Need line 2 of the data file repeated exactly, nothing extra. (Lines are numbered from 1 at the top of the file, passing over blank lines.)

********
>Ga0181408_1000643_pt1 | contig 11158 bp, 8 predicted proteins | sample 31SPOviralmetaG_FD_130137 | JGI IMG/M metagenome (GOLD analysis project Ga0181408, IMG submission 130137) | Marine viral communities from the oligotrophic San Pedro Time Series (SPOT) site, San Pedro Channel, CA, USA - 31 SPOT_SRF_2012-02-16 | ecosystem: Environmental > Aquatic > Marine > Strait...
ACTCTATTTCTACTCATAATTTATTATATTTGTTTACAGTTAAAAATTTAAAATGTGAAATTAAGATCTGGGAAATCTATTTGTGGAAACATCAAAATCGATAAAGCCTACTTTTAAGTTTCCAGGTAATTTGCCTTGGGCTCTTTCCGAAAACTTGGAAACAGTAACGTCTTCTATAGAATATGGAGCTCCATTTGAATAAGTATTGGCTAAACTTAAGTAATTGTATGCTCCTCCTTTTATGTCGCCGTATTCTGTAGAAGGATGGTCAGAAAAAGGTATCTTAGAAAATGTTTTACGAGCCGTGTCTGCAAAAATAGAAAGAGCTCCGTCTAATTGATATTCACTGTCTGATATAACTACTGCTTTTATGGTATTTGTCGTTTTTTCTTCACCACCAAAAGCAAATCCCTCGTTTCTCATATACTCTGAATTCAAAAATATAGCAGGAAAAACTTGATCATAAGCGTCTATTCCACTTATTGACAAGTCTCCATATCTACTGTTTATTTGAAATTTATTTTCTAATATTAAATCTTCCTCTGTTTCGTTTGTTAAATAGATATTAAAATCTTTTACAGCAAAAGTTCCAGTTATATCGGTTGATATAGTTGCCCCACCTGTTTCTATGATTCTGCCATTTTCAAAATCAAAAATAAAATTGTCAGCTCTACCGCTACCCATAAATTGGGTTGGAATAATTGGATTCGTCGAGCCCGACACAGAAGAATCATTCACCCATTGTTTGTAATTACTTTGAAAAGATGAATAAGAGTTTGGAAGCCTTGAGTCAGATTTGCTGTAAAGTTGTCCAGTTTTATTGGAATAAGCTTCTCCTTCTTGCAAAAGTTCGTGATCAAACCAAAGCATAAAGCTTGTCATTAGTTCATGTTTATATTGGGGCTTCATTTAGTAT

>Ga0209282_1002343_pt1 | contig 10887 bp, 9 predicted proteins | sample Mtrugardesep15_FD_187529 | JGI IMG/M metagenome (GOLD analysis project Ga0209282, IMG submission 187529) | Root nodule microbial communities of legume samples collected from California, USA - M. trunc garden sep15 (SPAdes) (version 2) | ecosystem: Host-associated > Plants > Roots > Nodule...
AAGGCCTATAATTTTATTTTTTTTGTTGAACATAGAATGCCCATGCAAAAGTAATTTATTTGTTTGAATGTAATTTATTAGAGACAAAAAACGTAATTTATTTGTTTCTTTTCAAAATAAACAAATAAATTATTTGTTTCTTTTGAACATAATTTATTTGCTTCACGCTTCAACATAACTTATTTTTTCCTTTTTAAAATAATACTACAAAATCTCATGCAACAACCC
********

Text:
ACTCTATTTCTACTCATAATTTATTATATTTGTTTACAGTTAAAAATTTAAAATGTGAAATTAAGATCTGGGAAATCTATTTGTGGAAACATCAAAATCGATAAAGCCTACTTTTAAGTTTCCAGGTAATTTGCCTTGGGCTCTTTCCGAAAACTTGGAAACAGTAACGTCTTCTATAGAATATGGAGCTCCATTTGAATAAGTATTGGCTAAACTTAAGTAATTGTATGCTCCTCCTTTTATGTCGCCGTATTCTGTAGAAGGATGGTCAGAAAAAGGTATCTTAGAAAATGTTTTACGAGCCGTGTCTGCAAAAATAGAAAGAGCTCCGTCTAATTGATATTCACTGTCTGATATAACTACTGCTTTTATGGTATTTGTCGTTTTTTCTTCACCACCAAAAGCAAATCCCTCGTTTCTCATATACTCTGAATTCAAAAATATAGCAGGAAAAACTTGATCATAAGCGTCTATTCCACTTATTGACAAGTCTCCATATCTACTGTTTATTTGAAATTTATTTTCTAATATTAAATCTTCCTCTGTTTCGTTTGTTAAATAGATATTAAAATCTTTTACAGCAAAAGTTCCAGTTATATCGGTTGATATAGTTGCCCCACCTGTTTCTATGATTCTGCCATTTTCAAAATCAAAAATAAAATTGTCAGCTCTACCGCTACCCATAAATTGGGTTGGAATAATTGGATTCGTCGAGCCCGACACAGAAGAATCATTCACCCATTGTTTGTAATTACTTTGAAAAGATGAATAAGAGTTTGGAAGCCTTGAGTCAGATTTGCTGTAAAGTTGTCCAGTTTTATTGGAATAAGCTTCTCCTTCTTGCAAAAGTTCGTGATCAAACCAAAGCATAAAGCTTGTCATTAGTTCATGTTTATATTGGGGCTTCATTTAGTAT